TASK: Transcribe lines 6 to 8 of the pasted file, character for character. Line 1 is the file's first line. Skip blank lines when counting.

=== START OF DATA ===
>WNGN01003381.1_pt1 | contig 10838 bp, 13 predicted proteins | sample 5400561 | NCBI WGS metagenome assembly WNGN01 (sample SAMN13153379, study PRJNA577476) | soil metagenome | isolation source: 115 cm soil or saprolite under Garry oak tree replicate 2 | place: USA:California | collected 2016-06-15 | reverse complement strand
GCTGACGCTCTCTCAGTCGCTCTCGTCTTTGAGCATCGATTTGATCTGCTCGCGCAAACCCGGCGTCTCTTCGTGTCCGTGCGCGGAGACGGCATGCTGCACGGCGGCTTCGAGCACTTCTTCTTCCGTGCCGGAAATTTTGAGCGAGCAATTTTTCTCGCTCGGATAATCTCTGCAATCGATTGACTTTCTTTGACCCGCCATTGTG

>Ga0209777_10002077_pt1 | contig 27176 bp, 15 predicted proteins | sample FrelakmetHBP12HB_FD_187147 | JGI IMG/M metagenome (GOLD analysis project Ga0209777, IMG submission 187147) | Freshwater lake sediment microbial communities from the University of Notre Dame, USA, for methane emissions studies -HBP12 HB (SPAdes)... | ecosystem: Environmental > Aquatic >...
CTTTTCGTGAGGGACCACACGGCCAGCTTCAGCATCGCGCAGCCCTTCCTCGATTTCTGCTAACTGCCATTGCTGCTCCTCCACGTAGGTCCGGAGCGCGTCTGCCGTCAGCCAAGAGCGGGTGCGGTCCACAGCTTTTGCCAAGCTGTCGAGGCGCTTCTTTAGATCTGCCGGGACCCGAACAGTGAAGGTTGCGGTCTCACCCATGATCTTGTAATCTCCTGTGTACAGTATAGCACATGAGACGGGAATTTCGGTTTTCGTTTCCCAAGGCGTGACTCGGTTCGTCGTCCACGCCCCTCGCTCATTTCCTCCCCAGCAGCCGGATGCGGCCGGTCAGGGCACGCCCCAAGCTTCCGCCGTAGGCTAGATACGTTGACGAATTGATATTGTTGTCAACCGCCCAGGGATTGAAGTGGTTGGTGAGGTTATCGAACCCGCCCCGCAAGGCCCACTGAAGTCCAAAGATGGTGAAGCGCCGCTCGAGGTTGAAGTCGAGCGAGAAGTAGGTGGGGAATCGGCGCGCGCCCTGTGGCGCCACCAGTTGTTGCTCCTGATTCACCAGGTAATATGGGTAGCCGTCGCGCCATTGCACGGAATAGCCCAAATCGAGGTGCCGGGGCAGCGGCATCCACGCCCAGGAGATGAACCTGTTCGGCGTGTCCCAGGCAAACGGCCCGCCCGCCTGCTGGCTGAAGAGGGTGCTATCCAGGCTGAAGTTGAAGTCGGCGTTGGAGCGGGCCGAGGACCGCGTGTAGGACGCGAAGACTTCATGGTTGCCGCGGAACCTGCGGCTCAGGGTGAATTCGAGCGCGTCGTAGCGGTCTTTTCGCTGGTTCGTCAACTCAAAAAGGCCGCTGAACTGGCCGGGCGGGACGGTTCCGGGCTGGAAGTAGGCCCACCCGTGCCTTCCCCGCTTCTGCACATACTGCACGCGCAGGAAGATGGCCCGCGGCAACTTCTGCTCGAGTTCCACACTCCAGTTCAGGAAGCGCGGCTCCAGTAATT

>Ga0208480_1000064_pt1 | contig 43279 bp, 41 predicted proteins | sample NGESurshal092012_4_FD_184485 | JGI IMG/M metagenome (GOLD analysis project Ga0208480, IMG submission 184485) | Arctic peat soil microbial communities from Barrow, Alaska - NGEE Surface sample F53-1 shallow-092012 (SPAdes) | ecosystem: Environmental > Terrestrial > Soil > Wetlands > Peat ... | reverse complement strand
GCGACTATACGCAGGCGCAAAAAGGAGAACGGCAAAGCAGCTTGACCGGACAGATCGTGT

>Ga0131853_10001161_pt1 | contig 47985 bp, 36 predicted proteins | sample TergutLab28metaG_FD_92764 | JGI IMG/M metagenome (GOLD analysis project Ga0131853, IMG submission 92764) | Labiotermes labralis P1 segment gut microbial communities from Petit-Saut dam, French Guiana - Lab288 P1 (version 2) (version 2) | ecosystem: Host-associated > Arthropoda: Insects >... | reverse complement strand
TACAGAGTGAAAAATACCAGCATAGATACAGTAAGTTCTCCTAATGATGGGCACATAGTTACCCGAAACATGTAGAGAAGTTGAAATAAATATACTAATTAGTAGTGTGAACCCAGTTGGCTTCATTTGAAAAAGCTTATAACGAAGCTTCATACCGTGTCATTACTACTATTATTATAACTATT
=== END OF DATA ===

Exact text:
GCGACTATACGCAGGCGCAAAAAGGAGAACGGCAAAGCAGCTTGACCGGACAGATCGTGT

>Ga0131853_10001161_pt1 | contig 47985 bp, 36 predicted proteins | sample TergutLab28metaG_FD_92764 | JGI IMG/M metagenome (GOLD analysis project Ga0131853, IMG submission 92764) | Labiotermes labralis P1 segment gut microbial communities from Petit-Saut dam, French Guiana - Lab288 P1 (version 2) (version 2) | ecosystem: Host-associated > Arthropoda: Insects >... | reverse complement strand
TACAGAGTGAAAAATACCAGCATAGATACAGTAAGTTCTCCTAATGATGGGCACATAGTTACCCGAAACATGTAGAGAAGTTGAAATAAATATACTAATTAGTAGTGTGAACCCAGTTGGCTTCATTTGAAAAAGCTTATAACGAAGCTTCATACCGTGTCATTACTACTATTATTATAACTATT